DOM Filtering with jQuery - What You Need to Know

We have already given an introduction to the jQuery library, showing how useful it can be for web designers and developers: it simplifies the JavaScript syntax for lots of useful DOM-related tasks and it can dramatically speed up the routines to select DOM elements. Now it’s time to expand your abilities to select and manipulate the elements you need: Welcome to filtering.


A quick overview

The filters

  • .eq()

    When using one of the traversing methods, like .children(), you get a jQuery object with possibly multiple elements: with .eq(i) you can select the element with the position indicated by the index i. The index of the first element starts from 0 and can also be a negative integer; in this case the selection starts at the end of the set, rather than at the beginning.

    <ul>
        <li>
          <b>Item A</b>
        </li>
        <li>
          <strong>Item B</strong>
        </li>
        <li>
          <em>Item C</em>
        </li>
        <li>
          <b>Item D</b>
        </li>
        <li>
          <em>Item E</em>
        </li>
    </ul>

    $(‘ul’).children().eq(0) ⇒ Item A
    $(‘ul’).children().eq(-2) ⇒ Item D

  • .has()

    This method constructs a new object with all the selected elements that contain at least one supplied selector, in the following example the b tag.

    $(‘ul’).children().has(‘b’) ⇒ Item A and Item D

  • .is()

    The .is() method may seem similar to the above-mentioned .has(), since it checks the collection against the supplied selector, but actually it’s totally different. The .is() method not only accepts a selector as an argument but also a function, an element, or an object. However, the main difference between the methods is that .is() does not return a jQuery object but performs a test against the argument, therefore returning true or false.

    $( "ul" ).click(function( event ) {
      var target = $( event.target );
      
      if ( target.is( "b" ) ) {
        target.css( "background-color", "red" );
    }});
  • .first() and .last()

    These methods return the first and, respectively, the last element of a jQuery collection. They do not accept any arguments but can be chained as usual.

    $('ul').children().first().has('b') ⇒ Item A
    $('ul').children().last().has('b') ⇒ No items
    $('ul').children().last().has('em') ⇒ Item E

  • .slice()

    With this method we can filter our jQuery object with the aid of two indices, the starting and ending position. The element at the ending index is not included, so .slice(0, 3) returns three elements and not four. Only the starting index is mandatory; if the ending one is omitted, all the elements up to the end of the jQuery object are included. Indices can also be negative; in this case the starting position is at the end of the object.

    $(‘ul’).children().slice(1, 4) ⇒ Item B, Item C, Item D
    $(‘ul’).children().slice(1, -2) ⇒ Item B, Item C

  • .not()

    The purpose of this selector is to exclude items from a collection; it accepts a selector or a function as an argument. The elements of the collection are tested against the selector and the ones that don’t match are included in the new collection.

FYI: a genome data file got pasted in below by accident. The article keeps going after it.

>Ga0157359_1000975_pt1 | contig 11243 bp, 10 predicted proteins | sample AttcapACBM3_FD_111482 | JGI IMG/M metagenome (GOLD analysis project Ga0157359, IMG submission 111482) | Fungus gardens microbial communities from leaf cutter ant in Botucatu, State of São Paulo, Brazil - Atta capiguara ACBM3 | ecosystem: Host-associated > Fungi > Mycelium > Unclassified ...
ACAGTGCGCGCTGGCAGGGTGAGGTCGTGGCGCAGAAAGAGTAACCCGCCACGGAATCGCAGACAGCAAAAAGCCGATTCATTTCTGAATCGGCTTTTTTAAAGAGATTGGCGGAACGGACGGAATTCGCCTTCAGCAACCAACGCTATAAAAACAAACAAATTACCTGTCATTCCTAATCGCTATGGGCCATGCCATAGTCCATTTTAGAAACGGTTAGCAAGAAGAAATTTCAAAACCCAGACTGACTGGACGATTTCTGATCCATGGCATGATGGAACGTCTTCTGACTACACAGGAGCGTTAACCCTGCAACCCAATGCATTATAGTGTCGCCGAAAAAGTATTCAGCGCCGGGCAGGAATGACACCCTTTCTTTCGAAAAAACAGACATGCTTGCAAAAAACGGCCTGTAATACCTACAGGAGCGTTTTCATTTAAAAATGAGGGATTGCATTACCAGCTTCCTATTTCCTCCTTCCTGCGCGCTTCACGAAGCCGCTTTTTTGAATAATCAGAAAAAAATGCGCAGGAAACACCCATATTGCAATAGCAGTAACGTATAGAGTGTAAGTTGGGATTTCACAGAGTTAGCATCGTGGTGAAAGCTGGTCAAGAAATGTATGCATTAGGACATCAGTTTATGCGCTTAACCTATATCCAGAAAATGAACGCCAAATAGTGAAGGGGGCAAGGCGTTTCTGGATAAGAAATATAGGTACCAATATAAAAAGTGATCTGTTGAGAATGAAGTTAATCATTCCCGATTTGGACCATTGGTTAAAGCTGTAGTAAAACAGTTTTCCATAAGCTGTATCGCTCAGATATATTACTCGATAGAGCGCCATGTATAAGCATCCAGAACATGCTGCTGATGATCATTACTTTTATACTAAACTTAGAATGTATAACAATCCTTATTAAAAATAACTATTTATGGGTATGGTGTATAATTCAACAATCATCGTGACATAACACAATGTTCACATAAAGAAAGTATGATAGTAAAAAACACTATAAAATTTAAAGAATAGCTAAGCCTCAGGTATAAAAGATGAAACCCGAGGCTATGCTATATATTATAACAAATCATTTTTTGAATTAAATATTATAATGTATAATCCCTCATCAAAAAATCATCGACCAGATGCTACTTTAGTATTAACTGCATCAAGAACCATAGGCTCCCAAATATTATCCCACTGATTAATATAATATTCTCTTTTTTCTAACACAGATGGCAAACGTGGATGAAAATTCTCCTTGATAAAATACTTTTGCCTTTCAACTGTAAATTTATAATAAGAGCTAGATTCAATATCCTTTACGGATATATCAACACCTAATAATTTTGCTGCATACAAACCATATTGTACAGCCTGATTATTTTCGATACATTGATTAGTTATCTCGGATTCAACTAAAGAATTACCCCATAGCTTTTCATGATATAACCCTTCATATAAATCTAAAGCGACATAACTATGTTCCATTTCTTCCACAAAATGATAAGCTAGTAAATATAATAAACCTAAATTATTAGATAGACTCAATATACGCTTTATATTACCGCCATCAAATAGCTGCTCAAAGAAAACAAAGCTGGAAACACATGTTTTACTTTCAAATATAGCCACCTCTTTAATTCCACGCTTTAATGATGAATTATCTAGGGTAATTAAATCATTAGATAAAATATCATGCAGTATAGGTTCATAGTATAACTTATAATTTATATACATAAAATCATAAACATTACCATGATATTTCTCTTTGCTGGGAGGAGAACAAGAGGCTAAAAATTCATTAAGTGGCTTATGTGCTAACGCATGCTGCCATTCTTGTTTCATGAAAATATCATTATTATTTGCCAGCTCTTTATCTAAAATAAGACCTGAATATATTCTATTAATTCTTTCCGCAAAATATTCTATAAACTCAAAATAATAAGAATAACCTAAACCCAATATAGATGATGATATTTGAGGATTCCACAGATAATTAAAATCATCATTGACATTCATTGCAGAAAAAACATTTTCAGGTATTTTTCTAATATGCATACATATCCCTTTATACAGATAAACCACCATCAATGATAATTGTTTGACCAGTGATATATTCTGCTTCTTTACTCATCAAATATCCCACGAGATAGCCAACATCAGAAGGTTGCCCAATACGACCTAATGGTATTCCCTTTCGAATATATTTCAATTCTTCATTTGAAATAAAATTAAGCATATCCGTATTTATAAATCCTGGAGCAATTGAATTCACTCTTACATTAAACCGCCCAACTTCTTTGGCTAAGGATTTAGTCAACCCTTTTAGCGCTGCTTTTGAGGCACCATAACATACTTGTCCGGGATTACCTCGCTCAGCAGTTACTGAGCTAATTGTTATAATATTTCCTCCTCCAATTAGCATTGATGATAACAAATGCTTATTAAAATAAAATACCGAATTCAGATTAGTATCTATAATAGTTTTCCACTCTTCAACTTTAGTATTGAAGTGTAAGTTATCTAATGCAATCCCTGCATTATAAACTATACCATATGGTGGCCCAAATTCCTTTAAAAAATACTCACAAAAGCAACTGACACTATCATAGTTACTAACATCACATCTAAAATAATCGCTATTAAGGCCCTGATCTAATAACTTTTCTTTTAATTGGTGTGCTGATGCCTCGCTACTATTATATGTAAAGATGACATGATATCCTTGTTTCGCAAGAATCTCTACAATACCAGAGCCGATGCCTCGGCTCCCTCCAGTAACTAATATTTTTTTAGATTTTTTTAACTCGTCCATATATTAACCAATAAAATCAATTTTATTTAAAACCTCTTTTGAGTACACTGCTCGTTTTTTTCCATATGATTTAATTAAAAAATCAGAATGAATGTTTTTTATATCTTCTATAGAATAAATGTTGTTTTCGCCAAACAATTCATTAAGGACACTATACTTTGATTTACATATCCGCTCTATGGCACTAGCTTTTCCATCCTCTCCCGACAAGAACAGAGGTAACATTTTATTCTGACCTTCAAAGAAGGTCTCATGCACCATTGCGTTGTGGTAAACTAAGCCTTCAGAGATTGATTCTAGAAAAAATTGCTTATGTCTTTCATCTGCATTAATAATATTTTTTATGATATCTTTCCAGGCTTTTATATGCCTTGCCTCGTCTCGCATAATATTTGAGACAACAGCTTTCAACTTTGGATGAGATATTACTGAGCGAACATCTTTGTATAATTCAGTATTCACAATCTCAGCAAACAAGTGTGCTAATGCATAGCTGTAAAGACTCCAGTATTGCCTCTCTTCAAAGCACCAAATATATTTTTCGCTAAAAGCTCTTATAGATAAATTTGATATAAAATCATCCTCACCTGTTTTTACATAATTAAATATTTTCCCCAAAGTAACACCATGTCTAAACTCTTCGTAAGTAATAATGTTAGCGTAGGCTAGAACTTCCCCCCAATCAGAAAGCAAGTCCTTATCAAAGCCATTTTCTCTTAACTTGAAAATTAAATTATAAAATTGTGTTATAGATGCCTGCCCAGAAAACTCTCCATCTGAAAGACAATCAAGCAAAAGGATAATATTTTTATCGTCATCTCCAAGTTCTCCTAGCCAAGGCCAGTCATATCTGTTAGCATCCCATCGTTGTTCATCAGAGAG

$('ul').children().not(':first-child, :last-child') ⇒ 
    Every item except A and E

  • .filter()

    This method tests the collection against a selector, an object, or a function and constructs a new jQuery object consisting of the matching elements. The list of possible selectors is pretty long: 

    :first Selects the first matched element of the selector's returned set
    :last Selects the last and single instance of the element matching the selector's returned set
    :even Selects the even elements with a zero-based index within the matched set
    :odd Selects the odd elements with zero-based indexing within the matched set
    :eq(index) Selects the element that is equal to the given index n within the matched set
    :gt(index) Selects all elements that are greater than the given zero-based index within the matched set
    :lt(index) Selects all elements that are less than the given zero-based index within the matched set
    :animated Selects all elements that are currently being animated at the time the selector is run
    :header Selects all header elements (H1...H6)
    :not Selects all elements that do not match the given selector
    :checkbox Selects all elements that match the type checkbox
    :contains(text) Selects a string of text (case sensitive)
    :disabled Selects all elements that are disabled
    :enabled Selects all elements that are enabled
    :file Selects all elements of a specific file type

    $('ul').children().filter(':gt(1)').css('color', 'violet') ⇒ Item C, Item D, Item E
    $('ul').children().filter(':even').css('color', 'violet') ⇒ Item A, Item C, Item E

Filtering is often used in conjunction with traversing: we get a collection of items and we refine the choice in a more specific way. Pointing out the usefulness of these handy methods is surely unnecessary: jQuery offers an impressive array of tools to easily select whatever element we need. Although this is usually just the starting point, having a firm command of the traversing and filtering possibilities is a solid foundation for programming a jQuery plugin or a complex function. It’s always nice to remember that these results can be achieved with standard JavaScript as well (often referred to as “vanilla JavaScript”) but the advantages offered by the jQuery library allow us to write code more easily and quicker, leaving more time to concentrate on advanced JavaScript logic.

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